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Liverpool Psych Fest 2014 - Day Tickets On Sale

  • Published in News

The Liverpool International Festival Of Psychedelia team have today announced that tickets for the individual days of this year's event (26 & 27 September) are now available for all you good people to purchase here.

The line-ups for each day have also been finalised but as the event's graphic lays that out fine I'll let the poster speak for itself. You can also watch the line-up video below.


Album Review: Islet - Celebrate This Place

  • Published in Albums

When a band is so new that they’re on their first release, it can be difficult to write about them. It’s even harder when Islet are a band that are almost impossible to track down online. Unusually for 2010, there’s no MySpace page, no Facebook link to ‘like’, and no philosophical rambles from the band on Twitter - fabulous in one sense, because it brings back the idea of a band being inaccessible and mysterious. It’ll probably annoy most of the music press because they can’t have a cheeky looksy on Google to pad out a feature, mind. Following the release of their free EP given away as part of Turnstile’s ‘Bento’ series, Celebrate this Place serves to further deepen the intrigue that surrounds Islet.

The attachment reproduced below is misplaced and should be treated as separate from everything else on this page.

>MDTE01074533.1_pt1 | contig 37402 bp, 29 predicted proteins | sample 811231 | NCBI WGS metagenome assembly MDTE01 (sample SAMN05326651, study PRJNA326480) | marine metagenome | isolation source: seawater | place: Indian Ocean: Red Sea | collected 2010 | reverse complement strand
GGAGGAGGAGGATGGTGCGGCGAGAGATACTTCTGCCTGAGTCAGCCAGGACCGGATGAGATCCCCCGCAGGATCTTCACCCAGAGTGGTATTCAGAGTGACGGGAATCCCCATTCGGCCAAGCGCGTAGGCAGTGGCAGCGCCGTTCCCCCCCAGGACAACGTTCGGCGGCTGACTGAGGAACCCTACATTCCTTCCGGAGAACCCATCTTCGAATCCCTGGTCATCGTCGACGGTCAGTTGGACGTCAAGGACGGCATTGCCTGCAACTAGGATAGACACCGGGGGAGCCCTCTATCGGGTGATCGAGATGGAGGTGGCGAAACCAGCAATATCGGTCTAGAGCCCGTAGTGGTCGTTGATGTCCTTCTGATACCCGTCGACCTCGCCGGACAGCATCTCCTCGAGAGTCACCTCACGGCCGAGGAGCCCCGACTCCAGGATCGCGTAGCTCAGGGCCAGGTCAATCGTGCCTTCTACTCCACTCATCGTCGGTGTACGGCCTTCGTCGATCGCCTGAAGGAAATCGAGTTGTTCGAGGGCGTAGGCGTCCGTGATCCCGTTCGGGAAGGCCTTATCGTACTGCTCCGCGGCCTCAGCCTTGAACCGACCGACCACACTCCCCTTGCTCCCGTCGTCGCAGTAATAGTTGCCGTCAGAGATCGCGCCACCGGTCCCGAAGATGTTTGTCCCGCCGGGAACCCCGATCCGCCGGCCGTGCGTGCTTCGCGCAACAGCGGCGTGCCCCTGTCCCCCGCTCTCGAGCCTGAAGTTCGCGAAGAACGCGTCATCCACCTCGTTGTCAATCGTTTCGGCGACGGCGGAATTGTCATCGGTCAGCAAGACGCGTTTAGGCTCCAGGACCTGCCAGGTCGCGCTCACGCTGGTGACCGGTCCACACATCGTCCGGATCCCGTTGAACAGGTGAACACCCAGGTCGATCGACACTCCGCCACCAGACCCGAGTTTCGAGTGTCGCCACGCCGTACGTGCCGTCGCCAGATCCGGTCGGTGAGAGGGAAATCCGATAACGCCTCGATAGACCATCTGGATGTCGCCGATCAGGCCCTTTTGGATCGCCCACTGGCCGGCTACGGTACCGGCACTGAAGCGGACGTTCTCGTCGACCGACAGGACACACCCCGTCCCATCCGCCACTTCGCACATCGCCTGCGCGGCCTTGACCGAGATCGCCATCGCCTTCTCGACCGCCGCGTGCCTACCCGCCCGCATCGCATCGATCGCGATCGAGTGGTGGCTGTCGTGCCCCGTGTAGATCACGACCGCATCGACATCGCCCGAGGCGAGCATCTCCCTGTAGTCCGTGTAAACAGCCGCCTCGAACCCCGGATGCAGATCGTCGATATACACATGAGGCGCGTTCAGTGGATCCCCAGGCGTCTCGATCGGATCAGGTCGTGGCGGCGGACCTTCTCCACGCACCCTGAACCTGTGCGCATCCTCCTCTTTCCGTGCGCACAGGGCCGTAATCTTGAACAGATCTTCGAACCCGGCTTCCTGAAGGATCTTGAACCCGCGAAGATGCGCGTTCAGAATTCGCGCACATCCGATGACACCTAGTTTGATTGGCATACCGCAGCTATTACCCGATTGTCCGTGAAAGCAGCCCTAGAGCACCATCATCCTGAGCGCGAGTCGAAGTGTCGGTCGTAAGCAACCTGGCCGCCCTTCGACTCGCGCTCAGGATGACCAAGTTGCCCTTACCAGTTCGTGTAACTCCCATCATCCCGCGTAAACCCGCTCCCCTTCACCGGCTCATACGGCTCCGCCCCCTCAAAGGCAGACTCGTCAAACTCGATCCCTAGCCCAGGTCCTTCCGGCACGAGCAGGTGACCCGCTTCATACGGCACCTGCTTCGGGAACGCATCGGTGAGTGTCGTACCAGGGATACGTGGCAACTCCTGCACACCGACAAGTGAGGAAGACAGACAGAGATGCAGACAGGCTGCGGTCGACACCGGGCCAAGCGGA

One of Islet’s main selling points is that the show they put on when you see them live is fabulously entertaining- swapping instruments, walking into the crowd, and basically acting like they’ve just been let out. Before listening to Celebrate This, it was hard to imagine how they would come across on record, but thankfully the songs are still as engaging to listen to.

EP opener ‘We Shall Visit’ is almost proggy in its initial approach, with hypnotic vocals that wouldn’t sound out of place in a tribal ceremony. Then the drums and the ‘proper’ singing both kick in, and it’s impossible not to want to move about to it. It’s fortunate that Islet manage to pull this off- in lesser hands, it could be seen as a cheesy call for attention.

It isn’t often that an instrumental can be classed as a standout track, but Islet change this with ‘Jasmine’. Apart from a repetitive female vocal, it allows the band to completely lose themselves in their music, and it’s ace; like Kate Bush if she’d been wearing a loincloth and wielding an electric guitar, perhaps.  ‘Iris’ is similar in the sense that it takes in loads of different influences, but its definitely one of the heavier tracks on the EP, with solid, jerky guitar riffs jelling perfectly with the howling group vocals. Then there’s ‘Holly’, which begins in the same proggy vein as ‘We Shall Visit’, before turning into a reggae-tinged tale of obsession. It’s all brilliantly nuts.

Islet definitely work best when they’re sounding urgent and angry- closing track ‘Rowan’, which is so ambient that it sounds almost church-like, just comes across as a bit boring after how exciting the other tracks are. Other than that, while Islet are never going to set the chart world alight- they’re far too weird really- Celebrate This Place is a great, playful taster of what’s to come. Can someone show them how the Internet works now?

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